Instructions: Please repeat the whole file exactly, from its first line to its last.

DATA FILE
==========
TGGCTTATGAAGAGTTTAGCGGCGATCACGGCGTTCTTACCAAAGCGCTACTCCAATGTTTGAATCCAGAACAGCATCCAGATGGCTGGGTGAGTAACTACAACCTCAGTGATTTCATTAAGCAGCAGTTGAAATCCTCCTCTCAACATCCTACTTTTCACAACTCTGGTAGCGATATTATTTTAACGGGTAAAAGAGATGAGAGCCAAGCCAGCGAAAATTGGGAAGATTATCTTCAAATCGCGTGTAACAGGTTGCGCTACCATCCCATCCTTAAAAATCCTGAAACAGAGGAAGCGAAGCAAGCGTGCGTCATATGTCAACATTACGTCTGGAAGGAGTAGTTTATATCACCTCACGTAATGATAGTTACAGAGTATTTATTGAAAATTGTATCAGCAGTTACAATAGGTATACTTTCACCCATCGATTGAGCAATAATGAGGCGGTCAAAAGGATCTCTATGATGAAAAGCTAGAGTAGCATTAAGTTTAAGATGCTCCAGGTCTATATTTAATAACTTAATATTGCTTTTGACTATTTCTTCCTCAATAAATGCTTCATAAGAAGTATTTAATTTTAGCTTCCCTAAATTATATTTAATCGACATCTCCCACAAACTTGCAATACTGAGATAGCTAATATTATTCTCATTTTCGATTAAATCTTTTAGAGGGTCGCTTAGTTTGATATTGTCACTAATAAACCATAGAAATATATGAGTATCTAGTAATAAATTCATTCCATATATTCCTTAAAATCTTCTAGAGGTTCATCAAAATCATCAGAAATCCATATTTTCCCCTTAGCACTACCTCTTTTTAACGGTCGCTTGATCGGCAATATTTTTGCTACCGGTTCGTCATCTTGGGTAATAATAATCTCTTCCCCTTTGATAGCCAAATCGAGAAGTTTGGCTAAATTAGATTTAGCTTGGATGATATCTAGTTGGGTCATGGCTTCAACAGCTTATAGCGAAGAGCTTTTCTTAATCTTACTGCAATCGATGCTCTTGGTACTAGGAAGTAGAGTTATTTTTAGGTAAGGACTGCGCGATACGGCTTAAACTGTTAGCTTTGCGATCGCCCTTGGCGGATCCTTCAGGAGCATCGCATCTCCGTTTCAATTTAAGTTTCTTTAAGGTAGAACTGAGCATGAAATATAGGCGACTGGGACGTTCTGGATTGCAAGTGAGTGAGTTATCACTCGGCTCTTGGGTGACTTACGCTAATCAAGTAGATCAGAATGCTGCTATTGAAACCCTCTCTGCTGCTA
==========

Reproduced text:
TGGCTTATGAAGAGTTTAGCGGCGATCACGGCGTTCTTACCAAAGCGCTACTCCAATGTTTGAATCCAGAACAGCATCCAGATGGCTGGGTGAGTAACTACAACCTCAGTGATTTCATTAAGCAGCAGTTGAAATCCTCCTCTCAACATCCTACTTTTCACAACTCTGGTAGCGATATTATTTTAACGGGTAAAAGAGATGAGAGCCAAGCCAGCGAAAATTGGGAAGATTATCTTCAAATCGCGTGTAACAGGTTGCGCTACCATCCCATCCTTAAAAATCCTGAAACAGAGGAAGCGAAGCAAGCGTGCGTCATATGTCAACATTACGTCTGGAAGGAGTAGTTTATATCACCTCACGTAATGATAGTTACAGAGTATTTATTGAAAATTGTATCAGCAGTTACAATAGGTATACTTTCACCCATCGATTGAGCAATAATGAGGCGGTCAAAAGGATCTCTATGATGAAAAGCTAGAGTAGCATTAAGTTTAAGATGCTCCAGGTCTATATTTAATAACTTAATATTGCTTTTGACTATTTCTTCCTCAATAAATGCTTCATAAGAAGTATTTAATTTTAGCTTCCCTAAATTATATTTAATCGACATCTCCCACAAACTTGCAATACTGAGATAGCTAATATTATTCTCATTTTCGATTAAATCTTTTAGAGGGTCGCTTAGTTTGATATTGTCACTAATAAACCATAGAAATATATGAGTATCTAGTAATAAATTCATTCCATATATTCCTTAAAATCTTCTAGAGGTTCATCAAAATCATCAGAAATCCATATTTTCCCCTTAGCACTACCTCTTTTTAACGGTCGCTTGATCGGCAATATTTTTGCTACCGGTTCGTCATCTTGGGTAATAATAATCTCTTCCCCTTTGATAGCCAAATCGAGAAGTTTGGCTAAATTAGATTTAGCTTGGATGATATCTAGTTGGGTCATGGCTTCAACAGCTTATAGCGAAGAGCTTTTCTTAATCTTACTGCAATCGATGCTCTTGGTACTAGGAAGTAGAGTTATTTTTAGGTAAGGACTGCGCGATACGGCTTAAACTGTTAGCTTTGCGATCGCCCTTGGCGGATCCTTCAGGAGCATCGCATCTCCGTTTCAATTTAAGTTTCTTTAAGGTAGAACTGAGCATGAAATATAGGCGACTGGGACGTTCTGGATTGCAAGTGAGTGAGTTATCACTCGGCTCTTGGGTGACTTACGCTAATCAAGTAGATCAGAATGCTGCTATTGAAACCCTCTCTGCTGCTA